The second day was devoted to the Patrons’ Ball Dinner. During the ceremony, it was announced that there were thousands of individual donors from all continents who over the years had made donations ranging from USD 50,000 to USD 1 million and more. These were people who were successful in their professional life. More than 500 were present and were called to the stage by groups to be publicly thanked for their generosity. More than 1500 people attended the dinner followed by a concert and a ball.

Patrons’ Ball. Photo credit: JH

On the third day, the IAS along with the Church of Scientology /UK hosted a Saint Hill Gala Charity Concert attended by about 2000 people meant to finance several local projects unrelated to the Church.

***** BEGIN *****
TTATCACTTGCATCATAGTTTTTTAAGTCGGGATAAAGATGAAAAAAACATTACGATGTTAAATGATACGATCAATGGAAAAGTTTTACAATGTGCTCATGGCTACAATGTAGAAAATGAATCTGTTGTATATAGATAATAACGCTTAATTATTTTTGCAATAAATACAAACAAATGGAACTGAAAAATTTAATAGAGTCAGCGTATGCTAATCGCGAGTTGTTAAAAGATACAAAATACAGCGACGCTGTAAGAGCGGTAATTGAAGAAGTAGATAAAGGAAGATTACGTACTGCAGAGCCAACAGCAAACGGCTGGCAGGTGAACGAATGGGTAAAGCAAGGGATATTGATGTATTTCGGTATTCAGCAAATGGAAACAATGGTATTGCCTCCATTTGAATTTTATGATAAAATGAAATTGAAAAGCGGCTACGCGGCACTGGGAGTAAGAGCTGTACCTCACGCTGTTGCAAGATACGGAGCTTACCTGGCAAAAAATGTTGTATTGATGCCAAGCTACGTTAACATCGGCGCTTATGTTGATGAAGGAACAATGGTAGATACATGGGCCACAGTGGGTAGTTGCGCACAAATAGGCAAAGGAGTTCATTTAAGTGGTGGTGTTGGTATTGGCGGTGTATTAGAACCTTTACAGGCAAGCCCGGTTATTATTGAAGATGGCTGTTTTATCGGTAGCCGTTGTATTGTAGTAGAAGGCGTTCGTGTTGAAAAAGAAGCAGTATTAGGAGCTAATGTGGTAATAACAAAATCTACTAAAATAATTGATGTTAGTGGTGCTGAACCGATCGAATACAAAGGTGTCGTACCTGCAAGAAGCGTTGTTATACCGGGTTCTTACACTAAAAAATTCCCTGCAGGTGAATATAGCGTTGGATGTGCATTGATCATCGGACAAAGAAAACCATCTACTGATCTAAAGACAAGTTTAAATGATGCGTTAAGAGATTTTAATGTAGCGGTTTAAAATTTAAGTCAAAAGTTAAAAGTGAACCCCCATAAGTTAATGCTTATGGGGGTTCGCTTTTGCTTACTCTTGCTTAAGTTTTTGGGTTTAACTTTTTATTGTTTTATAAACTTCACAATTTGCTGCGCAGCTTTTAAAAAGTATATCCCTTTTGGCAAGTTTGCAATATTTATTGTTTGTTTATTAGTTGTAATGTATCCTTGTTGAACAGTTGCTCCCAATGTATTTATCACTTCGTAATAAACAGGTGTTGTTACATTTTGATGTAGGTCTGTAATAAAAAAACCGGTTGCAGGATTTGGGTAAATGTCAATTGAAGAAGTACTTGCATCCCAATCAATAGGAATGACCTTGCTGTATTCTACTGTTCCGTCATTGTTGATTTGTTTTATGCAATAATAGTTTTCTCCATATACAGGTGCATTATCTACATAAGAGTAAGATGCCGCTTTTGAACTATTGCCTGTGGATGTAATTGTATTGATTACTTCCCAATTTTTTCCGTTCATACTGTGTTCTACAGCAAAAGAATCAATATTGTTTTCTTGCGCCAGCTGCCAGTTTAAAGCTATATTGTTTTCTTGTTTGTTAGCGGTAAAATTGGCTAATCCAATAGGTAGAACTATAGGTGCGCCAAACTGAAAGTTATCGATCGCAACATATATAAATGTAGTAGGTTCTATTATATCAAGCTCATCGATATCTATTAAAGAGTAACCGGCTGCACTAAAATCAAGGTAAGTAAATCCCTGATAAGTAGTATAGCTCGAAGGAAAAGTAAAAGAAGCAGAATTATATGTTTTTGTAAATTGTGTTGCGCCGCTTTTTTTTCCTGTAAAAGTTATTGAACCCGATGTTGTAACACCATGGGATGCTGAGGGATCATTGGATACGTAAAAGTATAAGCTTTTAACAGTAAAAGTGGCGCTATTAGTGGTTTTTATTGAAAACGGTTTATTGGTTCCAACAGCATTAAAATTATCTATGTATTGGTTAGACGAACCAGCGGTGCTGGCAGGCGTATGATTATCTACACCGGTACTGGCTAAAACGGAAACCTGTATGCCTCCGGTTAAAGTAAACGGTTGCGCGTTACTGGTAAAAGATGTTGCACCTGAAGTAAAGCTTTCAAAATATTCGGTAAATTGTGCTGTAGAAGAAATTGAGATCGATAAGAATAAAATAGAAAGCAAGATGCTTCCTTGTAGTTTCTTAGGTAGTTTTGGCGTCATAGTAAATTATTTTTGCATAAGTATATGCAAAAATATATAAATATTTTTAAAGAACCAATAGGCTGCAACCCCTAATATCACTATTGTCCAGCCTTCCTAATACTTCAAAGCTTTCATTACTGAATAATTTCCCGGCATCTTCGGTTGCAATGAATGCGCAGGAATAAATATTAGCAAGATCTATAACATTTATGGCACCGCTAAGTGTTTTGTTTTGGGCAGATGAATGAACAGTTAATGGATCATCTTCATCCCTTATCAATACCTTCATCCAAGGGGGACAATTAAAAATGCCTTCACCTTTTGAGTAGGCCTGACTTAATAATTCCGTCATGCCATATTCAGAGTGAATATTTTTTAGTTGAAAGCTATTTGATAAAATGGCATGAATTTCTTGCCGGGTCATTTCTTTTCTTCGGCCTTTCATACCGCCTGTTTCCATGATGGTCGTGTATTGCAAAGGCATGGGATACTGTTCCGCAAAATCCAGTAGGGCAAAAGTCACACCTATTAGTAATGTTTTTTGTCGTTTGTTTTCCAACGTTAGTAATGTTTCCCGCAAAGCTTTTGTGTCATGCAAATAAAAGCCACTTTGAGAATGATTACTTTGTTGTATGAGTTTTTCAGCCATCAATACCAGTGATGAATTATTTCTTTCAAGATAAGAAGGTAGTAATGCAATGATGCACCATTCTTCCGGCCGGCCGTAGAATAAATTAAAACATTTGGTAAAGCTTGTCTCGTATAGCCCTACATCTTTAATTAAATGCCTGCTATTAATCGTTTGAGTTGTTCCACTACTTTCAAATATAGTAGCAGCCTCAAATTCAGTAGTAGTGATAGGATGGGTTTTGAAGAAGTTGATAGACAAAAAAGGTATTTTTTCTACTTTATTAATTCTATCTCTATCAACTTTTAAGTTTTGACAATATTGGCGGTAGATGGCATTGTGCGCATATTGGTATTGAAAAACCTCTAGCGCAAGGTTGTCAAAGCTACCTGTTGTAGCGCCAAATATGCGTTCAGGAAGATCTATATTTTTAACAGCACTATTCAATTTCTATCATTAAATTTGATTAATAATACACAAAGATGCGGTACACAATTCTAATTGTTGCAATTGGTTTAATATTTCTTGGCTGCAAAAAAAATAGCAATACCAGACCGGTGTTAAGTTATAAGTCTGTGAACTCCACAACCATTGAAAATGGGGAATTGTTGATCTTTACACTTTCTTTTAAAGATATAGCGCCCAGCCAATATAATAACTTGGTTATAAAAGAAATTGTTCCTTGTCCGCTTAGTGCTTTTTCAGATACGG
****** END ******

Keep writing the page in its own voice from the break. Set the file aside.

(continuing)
A cheque of £ 50,000 was shared between several local institutions whose representatives detailed the projects to be implemented. The charities selected this year were:

-the East Grinstead & District Lions Club,

-the AGE UK East Grinstead, focusing on assistance to elderly people,

-the Queen Victoria Hospital Charity for reconstructive surgery or burns,

-the Friends of the Crowborough Hospital, and

-Access2Adventure, an entity helping people “get out of their comfort zone to grow resilience, confidence and self-esteem.”

The mayor, a local member of the British Parliament, and other local authorities were present. Among the artists participating in the concert:

  • The Jive Aces, the UK’s No.1 Jive and Swing Band performing over 300 shows a year in over 40 countries;
  • Mark Isham, an electronic music innovator, jazz artist and prolific film composer;
  • Rodney Earl Clark, a celebrated baritone singer and West End star;